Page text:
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The Film Society Announces Special Events For The 52nd Annual New York Film Festival

The Film Society Announces Special Events For The 52nd Annual New York Film Festival

Earlier today the Film Society of Lincoln Center announced the Special Events that will take place during next month’s 52nd annual New York Film Festival (NYFF). 

Included in the events is a 30th anniversary screening of Rob Reiner’s acclaimed “This Is Spinal Tap,” which will feature an appearance by writer and star Christopher Guest. NYFF has previously hosted anniversary screenings for films such as “The Royal Tenenbaums,” “The Princess Bride” and “Dazed and Confused.” 

In addition to this screening, NYFF has announced the second annual Film Comment Presents selection, John Boorman’s drama “Queen and Country.” Last year, “12 Years a Slave” was the inaugural film for the program. 

For more information about NYFF and the Special Events programs, check out the Film Society website

The following are a list of the Special Events screenings (with descriptions courtesy of the Film Society):


This Is Spinal Tap”
Rob Reiner, USA, 1984, DCP, 82m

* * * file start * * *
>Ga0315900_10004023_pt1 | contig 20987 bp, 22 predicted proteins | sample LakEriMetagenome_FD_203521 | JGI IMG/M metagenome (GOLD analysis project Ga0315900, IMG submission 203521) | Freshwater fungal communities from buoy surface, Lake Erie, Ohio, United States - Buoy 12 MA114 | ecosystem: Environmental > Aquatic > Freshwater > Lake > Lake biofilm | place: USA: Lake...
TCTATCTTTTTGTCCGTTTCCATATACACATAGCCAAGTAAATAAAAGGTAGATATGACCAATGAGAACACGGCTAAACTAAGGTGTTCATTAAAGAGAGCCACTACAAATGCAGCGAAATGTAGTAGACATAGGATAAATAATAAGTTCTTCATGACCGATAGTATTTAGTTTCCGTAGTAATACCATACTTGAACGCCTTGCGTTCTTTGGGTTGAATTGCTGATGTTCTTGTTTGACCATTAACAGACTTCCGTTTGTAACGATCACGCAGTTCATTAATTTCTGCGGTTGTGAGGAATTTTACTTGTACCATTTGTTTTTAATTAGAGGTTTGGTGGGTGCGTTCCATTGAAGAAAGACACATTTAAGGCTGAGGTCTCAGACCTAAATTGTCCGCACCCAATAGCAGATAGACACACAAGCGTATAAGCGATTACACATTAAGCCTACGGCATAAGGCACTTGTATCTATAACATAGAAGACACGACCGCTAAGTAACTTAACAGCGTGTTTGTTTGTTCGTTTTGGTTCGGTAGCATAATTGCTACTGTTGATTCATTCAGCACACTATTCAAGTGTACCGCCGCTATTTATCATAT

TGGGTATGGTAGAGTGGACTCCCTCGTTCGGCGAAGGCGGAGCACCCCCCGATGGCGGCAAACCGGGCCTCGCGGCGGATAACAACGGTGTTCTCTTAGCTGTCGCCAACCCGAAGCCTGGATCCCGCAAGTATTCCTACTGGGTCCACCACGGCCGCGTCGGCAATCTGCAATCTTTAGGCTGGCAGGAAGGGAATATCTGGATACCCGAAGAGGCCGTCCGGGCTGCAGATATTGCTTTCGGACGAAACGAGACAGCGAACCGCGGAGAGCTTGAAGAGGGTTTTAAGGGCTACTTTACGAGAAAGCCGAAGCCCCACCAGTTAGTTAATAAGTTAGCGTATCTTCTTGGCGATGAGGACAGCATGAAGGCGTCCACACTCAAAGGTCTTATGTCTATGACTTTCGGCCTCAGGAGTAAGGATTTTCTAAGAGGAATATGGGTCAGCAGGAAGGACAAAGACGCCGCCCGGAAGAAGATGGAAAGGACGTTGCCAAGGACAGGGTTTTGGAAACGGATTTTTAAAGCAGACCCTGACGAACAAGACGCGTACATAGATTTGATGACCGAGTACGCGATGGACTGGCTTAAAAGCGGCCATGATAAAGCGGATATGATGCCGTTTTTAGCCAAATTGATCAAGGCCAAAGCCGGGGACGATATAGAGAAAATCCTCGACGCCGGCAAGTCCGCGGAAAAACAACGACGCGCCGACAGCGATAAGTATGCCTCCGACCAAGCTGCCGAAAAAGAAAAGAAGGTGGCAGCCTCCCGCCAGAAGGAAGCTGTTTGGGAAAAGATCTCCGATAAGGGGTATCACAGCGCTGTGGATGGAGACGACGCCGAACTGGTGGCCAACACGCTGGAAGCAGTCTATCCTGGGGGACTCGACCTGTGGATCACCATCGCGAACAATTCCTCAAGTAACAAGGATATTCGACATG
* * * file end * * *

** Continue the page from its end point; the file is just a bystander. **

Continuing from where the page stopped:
How many times in the last 30 years have you been lost in the corridors of a strange building and muttered the words “Rock and roll…?” Or listened to your friend’s new sound system and countered that yours “goes to 11?” Or sung the immortal verses “My baby fits me like a flesh tuxedo / I’d like to sink her with my pink torpedo?” Rob Reiner, Christopher Guest, Michael McKean, and Harry Shearer’s movie struck like a bolt from the blue in 1984, and instantly established a new high-water mark in comedy. We’re excited to be celebrating three decades of Spinal Tap with this special anniversary screening, and equally excited to be joined by Nigel Tufnel himself, Christopher Guest. Tap into America, so say we all! A Rialto Pictures Release. 


“Queen and Country”
John Boorman, UK, 2014, DCP, 114m
A delightful follow-up to John Boorman’s autobiographical World War II childhood memoir Hope and Glory (NYFF ’87), Queen and Country, set in the early 1950s, details the bittersweet rites of passage of the earlier film’s protagonist Bill (Callum Turner), now grown and called up for National Service in the British Army. Instead of being shipped off to Korea, Boorman’s stand-in lands a desk job as a typing instructor, a cushy post but for a military-regulation-fixated Sergeant Major (David Thewlis in top form) who makes life miserable for Bill and his two office mates in an escalating grudge match. Running parallel to this seemingly light service comedy is Bill’s romantic pursuit of an alluring but emotionally troubled Oxford student (Tamsin Egerton) who’s out of his league. A deeply felt film, this loving re-creation of postwar England, fully aware of the still-damaging strictures of the country’s obsolete yet enduring class system despite intimations of a country on the cusp of a new era, is imbued with an unabashed and sincere nostalgia and gentle sense of loss.


U.S. Premiere

“The Forest / La Forêt”
Arnaud Desplechin, France, 2014, DCP, 82m
French with English subtitles